I want to take a moment, as I do every year at this time, to thank my readers for joining the conversation here at Casual Kitchen.
CK passed some big landmarks in 2011: a few weeks ago, this blog turned five years old. In October I published my 700th post. And if my math is right, sometime early this year CK had its one millionth pageview. I'm deeply, deeply grateful.
I took Casual Kitchen into some new and different directions this year, and I'm thankful that readers not only stayed with me, but that you added so many thoughtful, insightful--and most importantly, civil--comments along the way. It's thanks to you, my dear readers, that Casual Kitchen exists, and it's thanks to you that it's become exactly what I want it to be: a thoughtful forum for adult discussion about food, health, consumerism, frugality and many, many related issues.
So without further ado, here's the best of CK 2011. Once again, thank you so much for being here.
PS: next week, I'll give you a chance to promote and share *your* best post of 2011. Stay tuned!
Best of Casual Kitchen 2011
1) A Fund For... Who, Exactly? Addressing the "A Fund For Jennie" Controversy
I was one of very few writers to publicly address how Bloggers Without Borders spearheaded an enormous charity fundraiser for a fellow food blogger who, it later turned out, never needed the money. By an order of magnitude my most widely-read post in 2011.
2) The Tragedy of Ersatz American Restaurant Food
In nearly all high-volume restaurants, the idea that your dinner entrees are actually cooked for you is a quaint fiction. This popular post kicked off several heated discussions in the comments: whether cruises sucked or not, how I've ruined peoples' trust in restaurants, and even whether it's appropriate to use the word "tragedy" in a post about food.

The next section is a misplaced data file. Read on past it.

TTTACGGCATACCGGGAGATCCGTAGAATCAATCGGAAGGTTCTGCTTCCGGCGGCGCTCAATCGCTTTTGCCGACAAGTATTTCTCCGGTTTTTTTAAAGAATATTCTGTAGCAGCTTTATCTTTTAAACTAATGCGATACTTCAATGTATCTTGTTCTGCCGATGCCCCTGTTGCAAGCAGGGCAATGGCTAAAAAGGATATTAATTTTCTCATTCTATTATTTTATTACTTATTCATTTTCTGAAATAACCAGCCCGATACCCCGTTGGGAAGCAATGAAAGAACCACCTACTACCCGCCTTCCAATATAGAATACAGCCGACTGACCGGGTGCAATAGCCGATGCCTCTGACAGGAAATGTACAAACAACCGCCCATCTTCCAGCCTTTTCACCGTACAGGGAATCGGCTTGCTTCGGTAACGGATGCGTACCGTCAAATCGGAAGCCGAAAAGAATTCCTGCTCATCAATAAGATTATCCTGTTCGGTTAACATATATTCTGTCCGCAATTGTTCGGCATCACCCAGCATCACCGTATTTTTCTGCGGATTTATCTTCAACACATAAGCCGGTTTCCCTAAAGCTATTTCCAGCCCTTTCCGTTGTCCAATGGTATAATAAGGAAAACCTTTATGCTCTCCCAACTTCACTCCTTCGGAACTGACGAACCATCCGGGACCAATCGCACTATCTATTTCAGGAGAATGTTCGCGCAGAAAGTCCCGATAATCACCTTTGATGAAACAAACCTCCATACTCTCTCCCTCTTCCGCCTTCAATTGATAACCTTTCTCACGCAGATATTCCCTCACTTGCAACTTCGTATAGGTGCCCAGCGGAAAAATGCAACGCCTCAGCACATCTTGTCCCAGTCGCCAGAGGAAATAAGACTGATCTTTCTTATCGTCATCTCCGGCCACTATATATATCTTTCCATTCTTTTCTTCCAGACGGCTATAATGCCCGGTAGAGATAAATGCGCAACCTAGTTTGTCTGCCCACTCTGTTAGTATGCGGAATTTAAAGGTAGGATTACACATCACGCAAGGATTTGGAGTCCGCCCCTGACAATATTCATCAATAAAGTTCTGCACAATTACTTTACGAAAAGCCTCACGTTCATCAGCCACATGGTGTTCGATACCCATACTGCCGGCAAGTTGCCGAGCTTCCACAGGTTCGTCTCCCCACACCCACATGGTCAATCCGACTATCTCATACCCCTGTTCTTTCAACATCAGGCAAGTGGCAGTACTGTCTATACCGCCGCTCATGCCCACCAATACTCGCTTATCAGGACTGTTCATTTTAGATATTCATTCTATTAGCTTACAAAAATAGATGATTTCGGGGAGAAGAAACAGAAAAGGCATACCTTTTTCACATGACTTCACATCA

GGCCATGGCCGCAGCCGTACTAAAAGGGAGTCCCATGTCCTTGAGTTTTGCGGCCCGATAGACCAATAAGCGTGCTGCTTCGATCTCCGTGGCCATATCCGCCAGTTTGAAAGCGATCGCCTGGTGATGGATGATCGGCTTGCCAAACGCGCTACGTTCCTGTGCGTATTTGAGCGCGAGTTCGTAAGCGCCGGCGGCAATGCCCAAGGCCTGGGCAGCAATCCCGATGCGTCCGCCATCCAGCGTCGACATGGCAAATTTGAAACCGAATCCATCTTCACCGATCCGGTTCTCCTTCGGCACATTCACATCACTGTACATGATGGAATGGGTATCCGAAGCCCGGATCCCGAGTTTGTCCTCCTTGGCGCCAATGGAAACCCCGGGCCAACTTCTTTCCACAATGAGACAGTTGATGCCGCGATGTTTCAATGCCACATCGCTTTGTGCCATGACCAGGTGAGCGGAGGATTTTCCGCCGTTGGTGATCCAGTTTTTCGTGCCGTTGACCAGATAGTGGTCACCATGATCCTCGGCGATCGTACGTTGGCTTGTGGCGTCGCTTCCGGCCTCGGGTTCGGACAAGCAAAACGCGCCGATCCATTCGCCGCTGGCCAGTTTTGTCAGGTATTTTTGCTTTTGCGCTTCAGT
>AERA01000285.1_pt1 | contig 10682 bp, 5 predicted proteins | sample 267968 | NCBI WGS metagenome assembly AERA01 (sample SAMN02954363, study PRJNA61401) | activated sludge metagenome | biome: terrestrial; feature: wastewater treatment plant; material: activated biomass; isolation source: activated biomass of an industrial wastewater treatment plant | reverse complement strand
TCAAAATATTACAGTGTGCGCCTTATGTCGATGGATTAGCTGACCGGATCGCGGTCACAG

3) The Top Lame-Ass Excuses Between You and Better Health
This post describes the entire taxonomy of excuses I get here at CK. I originally created it so I could refer commenters to it if they slipped into excuse mode (Hi, thanks for your comment. You've made a lame excuse. Please read this post on excuse-making, especially #4). The weird thing? I've gotten hardly any excuses at all since this post went live. Hmmm.
4) Never From Concentrate? Never Again
It's impossible to harvest totally identical-tasting juice from season to season and year to year. And yet every single carton of Tropicana Pure Premium orange juice tastes exactly the same. How? Read this post to find out. I promise, you'll rethink the value of "Premium" OJ.
5) The Sad, Quiet Death of Campbell's Low-Sodium Soup
When Campbell's killed off their "healthier" line of lower-sodium soups, were they putting greed and profits above the health of their customers? It depends on how you look at it.
6) Doing More Harm Than Good
Sometimes posts just come bursting out of you, and that's exactly what happened with this one, which I published right after the Bloggers Without Borders/A Fund for Jennie controversy. This is one of the posts I'm most proud of this year, and it seemed to resonate deeply with readers.
7) On Spice Fade, And the Utter Insanity of Throwing Spices Out After Six Months